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Comment: Who needs food banks? (Score 1) 440

by Kasar (#46618545) Attached to: Million Jars of Peanut Butter Dumped In New Mexico Landfill
It seems nobody has seen what putrid stuff food banks have to sift through. Some companies will "donate" anything they can't sell, like leaking cans and food with obvious mold. The food banks can't do anything with it either, but they are routinely dealing with potentially substandard food products.

I assumed the story would be something related to federal peanut farm subsidies that have remained ever since the peanut crisis when Carter was in office. Between diversion of food to energy products and $500 million paid annually to farmers to NOT grow peanuts, the government is the more common reason for any shortages.

Comment: Government angry it was left out (Score 1, Insightful) 148

by Kasar (#46612797) Attached to: Apple, Google Go On Trial For Wage Fixing On May 27
These same companies went to Congress many, many times to get more H1B visas when even technical call center wages were being pressured up to median income levels. It was fine to intervene in market forces when politicians were getting checks, but not if they were left out of the "negotiations".

Comment: Re:New Strategy: Make them save EVERYTHING! (Score 1) 59

by Kasar (#46373641) Attached to: Privacy Lawsuits Over NSA Spying Force Retention of Metadata
That was the gist of a Wired article a couple of years ago with statements about the Utah facility, it was designed to have the capacity to archive the internet ten times over and have a supercomputer for cracking encryption. Their stated goal was to capture all digital traffic, especially archiving all encrypted traffic until they could decrypt it. Now that the multi-billion dollar facility is online (and an expansion is being built elsewhere), it turns out that part of Utah doesn't have enough electricity on the grid to feed their facility. This is what happens when you give bureaucrats a blank check.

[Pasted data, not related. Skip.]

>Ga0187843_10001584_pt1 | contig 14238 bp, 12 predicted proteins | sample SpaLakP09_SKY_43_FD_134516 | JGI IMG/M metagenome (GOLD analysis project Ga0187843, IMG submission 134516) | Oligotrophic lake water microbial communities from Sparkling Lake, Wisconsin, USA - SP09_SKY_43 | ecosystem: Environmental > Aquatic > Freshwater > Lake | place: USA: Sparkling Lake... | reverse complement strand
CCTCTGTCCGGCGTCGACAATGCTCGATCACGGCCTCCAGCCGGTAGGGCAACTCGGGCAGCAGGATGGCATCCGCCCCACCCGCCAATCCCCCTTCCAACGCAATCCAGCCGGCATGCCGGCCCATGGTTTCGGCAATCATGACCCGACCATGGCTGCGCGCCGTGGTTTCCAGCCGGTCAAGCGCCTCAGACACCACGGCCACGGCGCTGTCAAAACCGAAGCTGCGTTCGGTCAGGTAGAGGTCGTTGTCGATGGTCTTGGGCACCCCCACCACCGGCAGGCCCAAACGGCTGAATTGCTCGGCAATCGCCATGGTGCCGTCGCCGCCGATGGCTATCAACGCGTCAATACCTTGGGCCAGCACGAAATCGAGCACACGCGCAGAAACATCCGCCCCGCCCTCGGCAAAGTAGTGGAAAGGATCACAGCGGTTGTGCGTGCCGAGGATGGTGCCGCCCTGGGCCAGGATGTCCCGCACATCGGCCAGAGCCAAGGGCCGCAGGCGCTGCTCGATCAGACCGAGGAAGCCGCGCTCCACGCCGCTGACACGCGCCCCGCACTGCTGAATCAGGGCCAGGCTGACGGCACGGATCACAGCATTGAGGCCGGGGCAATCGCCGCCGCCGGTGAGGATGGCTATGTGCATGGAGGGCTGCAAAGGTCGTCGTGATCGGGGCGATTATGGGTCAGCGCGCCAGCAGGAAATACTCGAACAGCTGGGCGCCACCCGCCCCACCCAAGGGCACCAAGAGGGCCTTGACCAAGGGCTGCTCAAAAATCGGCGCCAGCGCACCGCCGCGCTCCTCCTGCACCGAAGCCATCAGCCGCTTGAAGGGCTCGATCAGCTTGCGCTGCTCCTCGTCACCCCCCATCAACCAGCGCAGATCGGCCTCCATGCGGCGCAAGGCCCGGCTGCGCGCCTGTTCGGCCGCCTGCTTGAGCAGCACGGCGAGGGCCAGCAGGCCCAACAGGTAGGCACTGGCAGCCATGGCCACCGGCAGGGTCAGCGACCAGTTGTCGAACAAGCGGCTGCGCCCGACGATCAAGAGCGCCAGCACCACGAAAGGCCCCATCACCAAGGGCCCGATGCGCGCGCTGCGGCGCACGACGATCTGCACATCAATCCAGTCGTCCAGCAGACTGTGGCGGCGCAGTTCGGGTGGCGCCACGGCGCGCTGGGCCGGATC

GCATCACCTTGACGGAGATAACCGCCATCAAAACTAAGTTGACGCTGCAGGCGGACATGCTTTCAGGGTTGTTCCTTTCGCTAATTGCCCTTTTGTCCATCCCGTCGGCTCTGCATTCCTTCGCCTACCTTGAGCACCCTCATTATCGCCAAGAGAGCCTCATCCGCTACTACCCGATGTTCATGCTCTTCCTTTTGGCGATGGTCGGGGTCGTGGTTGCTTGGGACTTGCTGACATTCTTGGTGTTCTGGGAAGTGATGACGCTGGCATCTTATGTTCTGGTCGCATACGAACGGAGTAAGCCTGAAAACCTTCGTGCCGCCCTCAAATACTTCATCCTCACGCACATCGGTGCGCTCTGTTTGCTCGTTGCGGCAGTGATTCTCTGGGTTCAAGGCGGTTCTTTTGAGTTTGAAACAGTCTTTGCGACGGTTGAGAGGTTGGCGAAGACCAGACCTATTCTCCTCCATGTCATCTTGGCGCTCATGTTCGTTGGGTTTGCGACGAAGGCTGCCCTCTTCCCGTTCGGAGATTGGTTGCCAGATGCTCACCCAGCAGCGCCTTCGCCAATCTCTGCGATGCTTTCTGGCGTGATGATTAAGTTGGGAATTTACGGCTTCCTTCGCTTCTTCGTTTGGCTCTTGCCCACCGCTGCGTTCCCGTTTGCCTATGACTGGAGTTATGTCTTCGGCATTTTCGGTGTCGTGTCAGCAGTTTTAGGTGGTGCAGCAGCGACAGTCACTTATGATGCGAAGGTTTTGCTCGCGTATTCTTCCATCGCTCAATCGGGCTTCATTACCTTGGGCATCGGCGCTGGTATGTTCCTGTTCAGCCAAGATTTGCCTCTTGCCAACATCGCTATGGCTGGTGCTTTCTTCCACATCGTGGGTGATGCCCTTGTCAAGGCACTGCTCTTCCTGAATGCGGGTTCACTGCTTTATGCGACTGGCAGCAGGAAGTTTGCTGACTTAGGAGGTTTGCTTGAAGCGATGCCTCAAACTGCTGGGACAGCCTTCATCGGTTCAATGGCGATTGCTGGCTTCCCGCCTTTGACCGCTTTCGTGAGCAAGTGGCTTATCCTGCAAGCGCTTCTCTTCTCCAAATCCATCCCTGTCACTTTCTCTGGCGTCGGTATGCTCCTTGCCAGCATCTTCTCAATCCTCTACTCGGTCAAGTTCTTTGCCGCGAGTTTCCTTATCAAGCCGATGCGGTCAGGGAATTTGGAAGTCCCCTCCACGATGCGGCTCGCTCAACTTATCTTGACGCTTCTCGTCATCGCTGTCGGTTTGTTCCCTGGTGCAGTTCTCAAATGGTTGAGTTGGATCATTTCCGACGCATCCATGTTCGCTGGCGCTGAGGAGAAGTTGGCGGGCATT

Comment: Re:Ohhh, Slashdot beta makes sense now (Score 1) 299

by Kasar (#46208289) Attached to: Online, You're Being Watched At All Times; Act Accordingly.
Eschelon started some time ago, and people didn't get too worked up about it. It's the billions being spent to create a vast archive of everything, in case they (or their political allies) have a use for such information now or in the future. I think I find most disturbing that few on Capitol Hill currently are resistant to this, though they also vote overwhelmingly to renew the NDAA without amending to restore habeus corpus and Constitutional legal protections so it's not surprising.

Comment: Re:All that information that they are collecting. (Score 4, Insightful) 264

by Kasar (#46115403) Attached to: Federal Agency Data-Mining Hundreds of Millions of Credit Card Accounts
The difference between private companies gathering data to create files and profiles on people is that they lack the legal standing of government. They can't arrest anyone based on a suspicion of anything, even if that a person is a deadbeat, while the government doesn't need a warrant or any specific law violation under the NDAA to incarcerate a person indefinitely.

Alternatively, tie the financial with the capture and collection of all electronic communications and interactions, and finding dirt on anyone who becomes a political opponent or a valuable blackmail target becomes easier for those with access.

/tinfoil hat off

Comment: Re:These systems are a product liability nightmare (Score 2) 195

by Kasar (#45938425) Attached to: Hackers Gain "Full Control" of Critical SCADA Systems
Government regulations keep changing. The local hydro system here was so antiquated that they used simplex 1200 baud modem communication on the SCADA system. In modernizing, they initially had an isolated network, but the government wanted monitoring capabilities, since they have rules like no more than 1/2 inch of downstream water height variance (because natural rivers never fluctuate) and assorted other lunacy. I don't know which way the wind has blown with regulators lately, but it seemed to be a mess only exacerbated by federal dabbling.